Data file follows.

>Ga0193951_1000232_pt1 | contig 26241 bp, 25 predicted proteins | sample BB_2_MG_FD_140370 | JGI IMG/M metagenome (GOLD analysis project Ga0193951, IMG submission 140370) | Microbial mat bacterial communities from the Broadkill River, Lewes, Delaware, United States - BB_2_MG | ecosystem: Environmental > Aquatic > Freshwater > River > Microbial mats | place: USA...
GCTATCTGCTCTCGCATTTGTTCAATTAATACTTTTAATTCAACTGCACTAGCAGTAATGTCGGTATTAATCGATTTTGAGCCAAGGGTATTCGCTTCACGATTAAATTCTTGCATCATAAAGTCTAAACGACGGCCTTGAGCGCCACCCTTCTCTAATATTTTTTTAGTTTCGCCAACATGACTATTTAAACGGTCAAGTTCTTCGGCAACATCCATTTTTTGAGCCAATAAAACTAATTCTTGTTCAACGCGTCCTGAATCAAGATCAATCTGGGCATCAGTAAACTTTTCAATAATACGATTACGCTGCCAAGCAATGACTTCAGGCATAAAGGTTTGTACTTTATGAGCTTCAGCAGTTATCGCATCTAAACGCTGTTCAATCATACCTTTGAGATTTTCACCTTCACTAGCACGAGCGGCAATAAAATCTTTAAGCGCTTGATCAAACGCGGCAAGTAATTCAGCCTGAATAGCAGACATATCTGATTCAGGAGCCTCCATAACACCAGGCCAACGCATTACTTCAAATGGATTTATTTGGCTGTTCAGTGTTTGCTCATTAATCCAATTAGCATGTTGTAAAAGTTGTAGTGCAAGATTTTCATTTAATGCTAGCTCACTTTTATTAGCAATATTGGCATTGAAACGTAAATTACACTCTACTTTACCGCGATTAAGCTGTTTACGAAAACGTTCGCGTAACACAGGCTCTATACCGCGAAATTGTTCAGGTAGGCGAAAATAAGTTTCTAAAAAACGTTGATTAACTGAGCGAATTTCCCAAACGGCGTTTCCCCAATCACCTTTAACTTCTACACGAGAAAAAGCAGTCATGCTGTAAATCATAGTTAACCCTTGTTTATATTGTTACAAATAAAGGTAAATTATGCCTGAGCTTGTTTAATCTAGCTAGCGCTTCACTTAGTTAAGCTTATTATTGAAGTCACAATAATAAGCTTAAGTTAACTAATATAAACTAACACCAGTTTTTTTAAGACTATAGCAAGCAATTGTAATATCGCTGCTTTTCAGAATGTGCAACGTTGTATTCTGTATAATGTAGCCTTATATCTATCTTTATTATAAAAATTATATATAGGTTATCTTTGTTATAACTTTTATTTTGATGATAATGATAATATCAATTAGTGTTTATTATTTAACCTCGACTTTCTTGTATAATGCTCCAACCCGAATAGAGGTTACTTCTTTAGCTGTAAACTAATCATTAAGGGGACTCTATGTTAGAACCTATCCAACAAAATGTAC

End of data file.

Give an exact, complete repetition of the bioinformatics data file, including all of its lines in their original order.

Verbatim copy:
>Ga0193951_1000232_pt1 | contig 26241 bp, 25 predicted proteins | sample BB_2_MG_FD_140370 | JGI IMG/M metagenome (GOLD analysis project Ga0193951, IMG submission 140370) | Microbial mat bacterial communities from the Broadkill River, Lewes, Delaware, United States - BB_2_MG | ecosystem: Environmental > Aquatic > Freshwater > River > Microbial mats | place: USA...
GCTATCTGCTCTCGCATTTGTTCAATTAATACTTTTAATTCAACTGCACTAGCAGTAATGTCGGTATTAATCGATTTTGAGCCAAGGGTATTCGCTTCACGATTAAATTCTTGCATCATAAAGTCTAAACGACGGCCTTGAGCGCCACCCTTCTCTAATATTTTTTTAGTTTCGCCAACATGACTATTTAAACGGTCAAGTTCTTCGGCAACATCCATTTTTTGAGCCAATAAAACTAATTCTTGTTCAACGCGTCCTGAATCAAGATCAATCTGGGCATCAGTAAACTTTTCAATAATACGATTACGCTGCCAAGCAATGACTTCAGGCATAAAGGTTTGTACTTTATGAGCTTCAGCAGTTATCGCATCTAAACGCTGTTCAATCATACCTTTGAGATTTTCACCTTCACTAGCACGAGCGGCAATAAAATCTTTAAGCGCTTGATCAAACGCGGCAAGTAATTCAGCCTGAATAGCAGACATATCTGATTCAGGAGCCTCCATAACACCAGGCCAACGCATTACTTCAAATGGATTTATTTGGCTGTTCAGTGTTTGCTCATTAATCCAATTAGCATGTTGTAAAAGTTGTAGTGCAAGATTTTCATTTAATGCTAGCTCACTTTTATTAGCAATATTGGCATTGAAACGTAAATTACACTCTACTTTACCGCGATTAAGCTGTTTACGAAAACGTTCGCGTAACACAGGCTCTATACCGCGAAATTGTTCAGGTAGGCGAAAATAAGTTTCTAAAAAACGTTGATTAACTGAGCGAATTTCCCAAACGGCGTTTCCCCAATCACCTTTAACTTCTACACGAGAAAAAGCAGTCATGCTGTAAATCATAGTTAACCCTTGTTTATATTGTTACAAATAAAGGTAAATTATGCCTGAGCTTGTTTAATCTAGCTAGCGCTTCACTTAGTTAAGCTTATTATTGAAGTCACAATAATAAGCTTAAGTTAACTAATATAAACTAACACCAGTTTTTTTAAGACTATAGCAAGCAATTGTAATATCGCTGCTTTTCAGAATGTGCAACGTTGTATTCTGTATAATGTAGCCTTATATCTATCTTTATTATAAAAATTATATATAGGTTATCTTTGTTATAACTTTTATTTTGATGATAATGATAATATCAATTAGTGTTTATTATTTAACCTCGACTTTCTTGTATAATGCTCCAACCCGAATAGAGGTTACTTCTTTAGCTGTAAACTAATCATTAAGGGGACTCTATGTTAGAACCTATCCAACAAAATGTAC